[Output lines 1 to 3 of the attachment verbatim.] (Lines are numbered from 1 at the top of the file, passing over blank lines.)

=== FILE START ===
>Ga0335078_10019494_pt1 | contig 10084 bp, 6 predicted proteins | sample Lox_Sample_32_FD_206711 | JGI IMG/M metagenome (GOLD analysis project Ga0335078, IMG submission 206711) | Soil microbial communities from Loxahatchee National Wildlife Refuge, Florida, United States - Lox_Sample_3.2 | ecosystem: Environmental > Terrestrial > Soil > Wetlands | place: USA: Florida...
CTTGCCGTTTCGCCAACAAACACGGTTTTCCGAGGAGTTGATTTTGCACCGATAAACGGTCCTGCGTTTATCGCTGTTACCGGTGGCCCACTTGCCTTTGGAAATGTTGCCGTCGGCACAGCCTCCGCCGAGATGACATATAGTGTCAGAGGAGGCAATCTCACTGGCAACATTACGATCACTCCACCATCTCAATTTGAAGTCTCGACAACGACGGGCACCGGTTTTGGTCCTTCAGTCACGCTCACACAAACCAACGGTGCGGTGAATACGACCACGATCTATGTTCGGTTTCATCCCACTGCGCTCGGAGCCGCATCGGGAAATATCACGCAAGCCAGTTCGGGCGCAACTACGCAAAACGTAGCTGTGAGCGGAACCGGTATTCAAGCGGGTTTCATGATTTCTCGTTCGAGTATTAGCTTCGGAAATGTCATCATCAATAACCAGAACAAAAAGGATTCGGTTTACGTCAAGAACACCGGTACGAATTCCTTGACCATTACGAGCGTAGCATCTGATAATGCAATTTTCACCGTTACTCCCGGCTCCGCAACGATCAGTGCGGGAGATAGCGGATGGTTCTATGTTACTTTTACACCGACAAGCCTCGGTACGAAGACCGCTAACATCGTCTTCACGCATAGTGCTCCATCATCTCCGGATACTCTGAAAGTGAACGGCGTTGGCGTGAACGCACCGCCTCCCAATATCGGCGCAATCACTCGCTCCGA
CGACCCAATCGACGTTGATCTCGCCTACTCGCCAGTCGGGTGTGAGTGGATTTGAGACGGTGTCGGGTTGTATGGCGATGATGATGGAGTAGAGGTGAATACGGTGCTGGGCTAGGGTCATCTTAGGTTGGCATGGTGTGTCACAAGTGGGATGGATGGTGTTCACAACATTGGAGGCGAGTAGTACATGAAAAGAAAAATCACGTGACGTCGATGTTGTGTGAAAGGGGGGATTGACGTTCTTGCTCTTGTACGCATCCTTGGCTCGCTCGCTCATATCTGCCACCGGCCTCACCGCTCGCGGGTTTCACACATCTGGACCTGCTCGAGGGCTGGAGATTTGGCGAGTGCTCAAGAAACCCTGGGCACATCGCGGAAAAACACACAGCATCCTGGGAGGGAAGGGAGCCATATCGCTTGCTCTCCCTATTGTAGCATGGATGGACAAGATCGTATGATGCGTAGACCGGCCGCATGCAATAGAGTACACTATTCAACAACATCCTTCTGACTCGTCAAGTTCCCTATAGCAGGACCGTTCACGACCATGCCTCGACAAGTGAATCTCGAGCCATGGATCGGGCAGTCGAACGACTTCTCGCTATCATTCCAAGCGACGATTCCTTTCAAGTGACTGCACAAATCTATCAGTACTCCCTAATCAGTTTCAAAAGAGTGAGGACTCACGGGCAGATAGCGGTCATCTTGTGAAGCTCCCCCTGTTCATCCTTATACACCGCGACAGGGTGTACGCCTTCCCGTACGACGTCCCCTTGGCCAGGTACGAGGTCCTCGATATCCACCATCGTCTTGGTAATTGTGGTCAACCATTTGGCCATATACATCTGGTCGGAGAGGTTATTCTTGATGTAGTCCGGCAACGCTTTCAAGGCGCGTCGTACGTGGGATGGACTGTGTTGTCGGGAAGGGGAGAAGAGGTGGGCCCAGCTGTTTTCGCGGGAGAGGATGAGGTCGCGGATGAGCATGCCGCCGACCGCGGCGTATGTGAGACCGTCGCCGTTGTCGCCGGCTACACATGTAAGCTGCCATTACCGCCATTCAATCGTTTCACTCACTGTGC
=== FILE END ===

>Ga0335078_10019494_pt1 | contig 10084 bp, 6 predicted proteins | sample Lox_Sample_32_FD_206711 | JGI IMG/M metagenome (GOLD analysis project Ga0335078, IMG submission 206711) | Soil microbial communities from Loxahatchee National Wildlife Refuge, Florida, United States - Lox_Sample_3.2 | ecosystem: Environmental > Terrestrial > Soil > Wetlands | place: USA: Florida...
CTTGCCGTTTCGCCAACAAACACGGTTTTCCGAGGAGTTGATTTTGCACCGATAAACGGTCCTGCGTTTATCGCTGTTACCGGTGGCCCACTTGCCTTTGGAAATGTTGCCGTCGGCACAGCCTCCGCCGAGATGACATATAGTGTCAGAGGAGGCAATCTCACTGGCAACATTACGATCACTCCACCATCTCAATTTGAAGTCTCGACAACGACGGGCACCGGTTTTGGTCCTTCAGTCACGCTCACACAAACCAACGGTGCGGTGAATACGACCACGATCTATGTTCGGTTTCATCCCACTGCGCTCGGAGCCGCATCGGGAAATATCACGCAAGCCAGTTCGGGCGCAACTACGCAAAACGTAGCTGTGAGCGGAACCGGTATTCAAGCGGGTTTCATGATTTCTCGTTCGAGTATTAGCTTCGGAAATGTCATCATCAATAACCAGAACAAAAAGGATTCGGTTTACGTCAAGAACACCGGTACGAATTCCTTGACCATTACGAGCGTAGCATCTGATAATGCAATTTTCACCGTTACTCCCGGCTCCGCAACGATCAGTGCGGGAGATAGCGGATGGTTCTATGTTACTTTTACACCGACAAGCCTCGGTACGAAGACCGCTAACATCGTCTTCACGCATAGTGCTCCATCATCTCCGGATACTCTGAAAGTGAACGGCGTTGGCGTGAACGCACCGCCTCCCAATATCGGCGCAATCACTCGCTCCGA
CGACCCAATCGACGTTGATCTCGCCTACTCGCCAGTCGGGTGTGAGTGGATTTGAGACGGTGTCGGGTTGTATGGCGATGATGATGGAGTAGAGGTGAATACGGTGCTGGGCTAGGGTCATCTTAGGTTGGCATGGTGTGTCACAAGTGGGATGGATGGTGTTCACAACATTGGAGGCGAGTAGTACATGAAAAGAAAAATCACGTGACGTCGATGTTGTGTGAAAGGGGGGATTGACGTTCTTGCTCTTGTACGCATCCTTGGCTCGCTCGCTCATATCTGCCACCGGCCTCACCGCTCGCGGGTTTCACACATCTGGACCTGCTCGAGGGCTGGAGATTTGGCGAGTGCTCAAGAAACCCTGGGCACATCGCGGAAAAACACACAGCATCCTGGGAGGGAAGGGAGCCATATCGCTTGCTCTCCCTATTGTAGCATGGATGGACAAGATCGTATGATGCGTAGACCGGCCGCATGCAATAGAGTACACTATTCAACAACATCCTTCTGACTCGTCAAGTTCCCTATAGCAGGACCGTTCACGACCATGCCTCGACAAGTGAATCTCGAGCCATGGATCGGGCAGTCGAACGACTTCTCGCTATCATTCCAAGCGACGATTCCTTTCAAGTGACTGCACAAATCTATCAGTACTCCCTAATCAGTTTCAAAAGAGTGAGGACTCACGGGCAGATAGCGGTCATCTTGTGAAGCTCCCCCTGTTCATCCTTATACACCGCGACAGGGTGTACGCCTTCCCGTACGACGTCCCCTTGGCCAGGTACGAGGTCCTCGATATCCACCATCGTCTTGGTAATTGTGGTCAACCATTTGGCCATATACATCTGGTCGGAGAGGTTATTCTTGATGTAGTCCGGCAACGCTTTCAAGGCGCGTCGTACGTGGGATGGACTGTGTTGTCGGGAAGGGGAGAAGAGGTGGGCCCAGCTGTTTTCGCGGGAGAGGATGAGGTCGCGGATGAGCATGCCGCCGACCGCGGCGTATGTGAGACCGTCGCCGTTGTCGCCGGCTACACATGTAAGCTGCCATTACCGCCATTCAATCGTTTCACTCACTGTGC